Last October 30th, Universidad Carlos III de Madrid organized the 5th Madrid Work & Organizations Symposium in Puerta de Toledo. The Symposium, an annual conference organized in collaboration with IESE and IE Business School, invites top scholars from all around the world to present their own state-of-the-art research on work and organizations. This year, we have hosted Roberto Fernandez (MIT), Vicente Salas (University of Zaragoza) and Guido Friebel (Goethe University, Frankfurt).
Prof. Roberto Fernández has extensive experience in field research in the areas of organizations, social networks, and race and gender stratification. He presented the results of research with Santiago Campero on whether market competition for candidates reduces discrimination in hiring. Using data on hiring practices by 491 firms in the high tech sector during the 2008-2012 time period, they find a preference for white candidates that is lessened when market competition for candidates is high. African American workers, who do not seem to comparatively benefit from candidate shortages, are the exception to this pattern.
Prof. Vicente Salas’ area of expertise is the economic analysis of organizations. He has authored important studies on the human resource and financial strategies of Spanish firms. On this occasion, he presented a study on the link between occupational choice, the internal organization of firms and resulting income inequality. Among the implication of his analysis, he described how the tendency towards more decentralized organizations may lead to an overall reduction in income inequality (lower Gini index) but at the expense of increasing the share of top 1%. On the other hand, a minimum wage regulation does not reduce overall income inequality when taking into account the loss in income of low skilled individuals that are excluded from working as employees.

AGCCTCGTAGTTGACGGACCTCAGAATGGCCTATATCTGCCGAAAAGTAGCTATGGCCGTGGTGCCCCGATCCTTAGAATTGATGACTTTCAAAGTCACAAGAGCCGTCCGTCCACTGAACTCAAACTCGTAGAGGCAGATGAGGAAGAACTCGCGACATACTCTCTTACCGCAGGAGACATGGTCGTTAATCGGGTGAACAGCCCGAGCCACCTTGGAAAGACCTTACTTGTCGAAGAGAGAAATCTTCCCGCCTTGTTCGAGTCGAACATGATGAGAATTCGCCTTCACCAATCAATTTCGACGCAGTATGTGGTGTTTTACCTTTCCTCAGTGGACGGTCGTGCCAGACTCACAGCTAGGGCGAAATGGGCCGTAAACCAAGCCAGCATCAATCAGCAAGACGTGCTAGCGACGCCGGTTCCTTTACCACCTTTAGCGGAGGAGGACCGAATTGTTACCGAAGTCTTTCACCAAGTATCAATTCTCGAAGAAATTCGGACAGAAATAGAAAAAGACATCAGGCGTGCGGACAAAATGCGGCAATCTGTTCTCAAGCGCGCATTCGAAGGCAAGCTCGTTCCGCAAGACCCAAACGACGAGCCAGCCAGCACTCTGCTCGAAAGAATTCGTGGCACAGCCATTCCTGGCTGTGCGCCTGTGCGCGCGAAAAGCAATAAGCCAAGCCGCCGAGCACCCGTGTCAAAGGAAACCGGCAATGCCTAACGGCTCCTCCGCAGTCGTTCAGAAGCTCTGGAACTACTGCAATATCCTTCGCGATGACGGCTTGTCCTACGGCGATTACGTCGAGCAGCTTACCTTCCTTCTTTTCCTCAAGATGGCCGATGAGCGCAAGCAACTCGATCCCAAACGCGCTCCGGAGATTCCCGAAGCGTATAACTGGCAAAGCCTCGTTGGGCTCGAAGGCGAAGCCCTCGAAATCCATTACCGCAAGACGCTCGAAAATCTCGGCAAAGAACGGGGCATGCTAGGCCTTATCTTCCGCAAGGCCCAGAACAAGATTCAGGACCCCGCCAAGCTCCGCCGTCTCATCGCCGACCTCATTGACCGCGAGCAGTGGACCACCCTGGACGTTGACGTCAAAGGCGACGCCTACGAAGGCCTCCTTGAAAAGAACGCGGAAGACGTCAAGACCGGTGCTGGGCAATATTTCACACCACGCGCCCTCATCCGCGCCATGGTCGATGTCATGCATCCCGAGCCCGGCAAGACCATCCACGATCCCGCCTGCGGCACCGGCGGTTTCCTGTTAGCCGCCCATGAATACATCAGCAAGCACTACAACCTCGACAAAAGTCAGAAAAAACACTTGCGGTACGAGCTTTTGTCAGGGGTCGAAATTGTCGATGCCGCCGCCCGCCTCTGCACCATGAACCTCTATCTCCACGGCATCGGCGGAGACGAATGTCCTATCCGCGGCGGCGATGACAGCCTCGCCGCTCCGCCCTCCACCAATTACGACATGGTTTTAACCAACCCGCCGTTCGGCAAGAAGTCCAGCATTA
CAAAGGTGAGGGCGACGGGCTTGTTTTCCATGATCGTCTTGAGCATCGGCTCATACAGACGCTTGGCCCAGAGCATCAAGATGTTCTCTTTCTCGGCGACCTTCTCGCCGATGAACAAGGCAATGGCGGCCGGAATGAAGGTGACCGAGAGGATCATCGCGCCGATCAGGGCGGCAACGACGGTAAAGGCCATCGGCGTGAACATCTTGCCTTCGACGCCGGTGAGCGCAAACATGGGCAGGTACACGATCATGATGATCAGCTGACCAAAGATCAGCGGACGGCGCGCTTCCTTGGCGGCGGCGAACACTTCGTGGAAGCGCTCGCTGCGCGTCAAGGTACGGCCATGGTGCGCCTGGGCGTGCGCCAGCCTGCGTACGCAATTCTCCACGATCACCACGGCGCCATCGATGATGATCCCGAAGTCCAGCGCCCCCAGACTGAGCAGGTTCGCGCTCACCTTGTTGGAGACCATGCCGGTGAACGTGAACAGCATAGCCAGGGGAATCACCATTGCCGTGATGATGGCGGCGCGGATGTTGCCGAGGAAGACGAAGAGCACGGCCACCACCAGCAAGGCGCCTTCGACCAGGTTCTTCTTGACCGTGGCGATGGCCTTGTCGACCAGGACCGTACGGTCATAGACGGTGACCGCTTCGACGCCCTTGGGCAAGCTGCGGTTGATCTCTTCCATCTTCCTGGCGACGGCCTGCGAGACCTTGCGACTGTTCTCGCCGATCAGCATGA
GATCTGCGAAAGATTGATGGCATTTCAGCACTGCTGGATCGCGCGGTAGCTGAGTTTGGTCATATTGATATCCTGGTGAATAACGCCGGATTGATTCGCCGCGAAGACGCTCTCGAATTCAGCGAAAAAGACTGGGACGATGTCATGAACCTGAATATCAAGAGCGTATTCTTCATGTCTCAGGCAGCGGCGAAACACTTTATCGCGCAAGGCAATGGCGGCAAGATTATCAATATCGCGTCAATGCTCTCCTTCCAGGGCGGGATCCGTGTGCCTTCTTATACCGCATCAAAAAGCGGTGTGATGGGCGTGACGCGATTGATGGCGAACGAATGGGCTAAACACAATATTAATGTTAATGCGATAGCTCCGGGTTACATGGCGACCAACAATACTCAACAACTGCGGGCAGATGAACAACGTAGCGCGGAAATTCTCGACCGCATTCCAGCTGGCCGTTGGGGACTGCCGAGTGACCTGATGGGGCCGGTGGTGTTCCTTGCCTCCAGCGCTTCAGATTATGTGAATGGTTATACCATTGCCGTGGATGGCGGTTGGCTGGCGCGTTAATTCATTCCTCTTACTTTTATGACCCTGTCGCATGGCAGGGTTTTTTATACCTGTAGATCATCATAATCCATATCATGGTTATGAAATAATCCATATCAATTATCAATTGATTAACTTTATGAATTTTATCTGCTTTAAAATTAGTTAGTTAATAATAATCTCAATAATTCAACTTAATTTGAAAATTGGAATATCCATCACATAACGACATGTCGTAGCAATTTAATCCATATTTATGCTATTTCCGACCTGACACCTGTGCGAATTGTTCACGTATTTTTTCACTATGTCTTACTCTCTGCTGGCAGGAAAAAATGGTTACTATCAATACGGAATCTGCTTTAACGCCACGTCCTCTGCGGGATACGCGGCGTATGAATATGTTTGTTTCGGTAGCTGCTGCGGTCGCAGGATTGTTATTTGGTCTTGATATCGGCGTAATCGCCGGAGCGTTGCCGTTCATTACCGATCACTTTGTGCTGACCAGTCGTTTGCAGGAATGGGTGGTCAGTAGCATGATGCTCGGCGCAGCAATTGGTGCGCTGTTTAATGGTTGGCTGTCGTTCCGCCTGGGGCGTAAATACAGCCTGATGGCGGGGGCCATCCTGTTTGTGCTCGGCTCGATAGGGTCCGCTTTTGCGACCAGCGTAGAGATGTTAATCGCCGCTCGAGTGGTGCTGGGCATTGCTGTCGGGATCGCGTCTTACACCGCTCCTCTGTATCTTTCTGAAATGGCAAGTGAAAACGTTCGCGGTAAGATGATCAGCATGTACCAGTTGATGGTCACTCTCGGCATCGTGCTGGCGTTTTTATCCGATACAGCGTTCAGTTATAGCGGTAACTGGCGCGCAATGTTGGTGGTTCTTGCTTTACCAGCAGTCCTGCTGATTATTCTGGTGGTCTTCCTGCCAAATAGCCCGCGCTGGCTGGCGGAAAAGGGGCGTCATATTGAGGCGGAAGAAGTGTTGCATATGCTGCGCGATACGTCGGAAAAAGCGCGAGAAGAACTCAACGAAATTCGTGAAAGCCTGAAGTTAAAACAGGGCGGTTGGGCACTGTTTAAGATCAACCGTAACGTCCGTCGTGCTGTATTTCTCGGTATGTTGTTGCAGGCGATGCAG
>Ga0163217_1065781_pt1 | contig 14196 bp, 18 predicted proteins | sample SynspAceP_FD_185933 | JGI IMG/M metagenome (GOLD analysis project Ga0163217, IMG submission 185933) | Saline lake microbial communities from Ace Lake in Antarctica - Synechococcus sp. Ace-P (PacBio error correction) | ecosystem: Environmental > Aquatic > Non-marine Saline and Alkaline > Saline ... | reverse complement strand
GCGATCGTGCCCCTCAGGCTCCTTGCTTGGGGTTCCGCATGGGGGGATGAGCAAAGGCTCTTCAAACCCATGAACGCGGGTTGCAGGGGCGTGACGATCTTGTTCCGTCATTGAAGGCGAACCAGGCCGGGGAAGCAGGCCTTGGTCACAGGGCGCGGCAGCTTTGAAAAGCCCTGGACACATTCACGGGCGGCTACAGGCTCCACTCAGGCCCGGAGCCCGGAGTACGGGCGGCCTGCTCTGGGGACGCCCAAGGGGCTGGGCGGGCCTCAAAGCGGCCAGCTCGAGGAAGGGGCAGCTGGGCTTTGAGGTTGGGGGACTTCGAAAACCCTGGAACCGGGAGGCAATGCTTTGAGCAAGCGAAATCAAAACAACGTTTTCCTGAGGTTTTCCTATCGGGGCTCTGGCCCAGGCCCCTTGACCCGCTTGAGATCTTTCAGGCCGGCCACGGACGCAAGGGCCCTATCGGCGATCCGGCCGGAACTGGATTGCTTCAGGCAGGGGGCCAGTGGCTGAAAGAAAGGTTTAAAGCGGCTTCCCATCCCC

The third participant, Prof. Guido Friebel, is a Professor of Human Resource Management at Goethe University in Frankfurt, with widespread expertise in the analysis internal careers, mentoring and training, communication structures, teams, and monitoring. He presented the results of a randomized experiment addressing the effects of pay on productivity. The study documents evidence of the productivity change following the introduction of a team bonus in (randomly chosen) half of the 193 bakery shops of a German retail chain. The corresponding increases in sales and profits were channeled through increased operational efficiency and dropped substantially if part of the shop workforce was not affected by the bonus.
For more information of the activities of the Madrid Work & Organizations Group, you can visit: http://www.jaimeortega.net/workshops.htm